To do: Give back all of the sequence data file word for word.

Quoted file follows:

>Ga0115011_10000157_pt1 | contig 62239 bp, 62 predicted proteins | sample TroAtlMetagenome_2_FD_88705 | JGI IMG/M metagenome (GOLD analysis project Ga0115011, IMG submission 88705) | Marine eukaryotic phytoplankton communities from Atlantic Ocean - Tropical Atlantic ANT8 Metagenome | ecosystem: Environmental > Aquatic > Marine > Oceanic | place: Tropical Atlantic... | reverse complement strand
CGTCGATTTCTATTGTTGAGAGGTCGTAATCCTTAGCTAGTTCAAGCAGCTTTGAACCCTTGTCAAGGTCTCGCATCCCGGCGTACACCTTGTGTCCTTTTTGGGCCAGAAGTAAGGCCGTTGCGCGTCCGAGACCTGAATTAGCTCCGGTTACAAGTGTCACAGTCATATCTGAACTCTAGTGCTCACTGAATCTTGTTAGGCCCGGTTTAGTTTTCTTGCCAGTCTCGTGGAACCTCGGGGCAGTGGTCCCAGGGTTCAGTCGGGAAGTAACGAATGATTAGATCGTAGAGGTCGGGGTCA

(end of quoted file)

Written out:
>Ga0115011_10000157_pt1 | contig 62239 bp, 62 predicted proteins | sample TroAtlMetagenome_2_FD_88705 | JGI IMG/M metagenome (GOLD analysis project Ga0115011, IMG submission 88705) | Marine eukaryotic phytoplankton communities from Atlantic Ocean - Tropical Atlantic ANT8 Metagenome | ecosystem: Environmental > Aquatic > Marine > Oceanic | place: Tropical Atlantic... | reverse complement strand
CGTCGATTTCTATTGTTGAGAGGTCGTAATCCTTAGCTAGTTCAAGCAGCTTTGAACCCTTGTCAAGGTCTCGCATCCCGGCGTACACCTTGTGTCCTTTTTGGGCCAGAAGTAAGGCCGTTGCGCGTCCGAGACCTGAATTAGCTCCGGTTACAAGTGTCACAGTCATATCTGAACTCTAGTGCTCACTGAATCTTGTTAGGCCCGGTTTAGTTTTCTTGCCAGTCTCGTGGAACCTCGGGGCAGTGGTCCCAGGGTTCAGTCGGGAAGTAACGAATGATTAGATCGTAGAGGTCGGGGTCA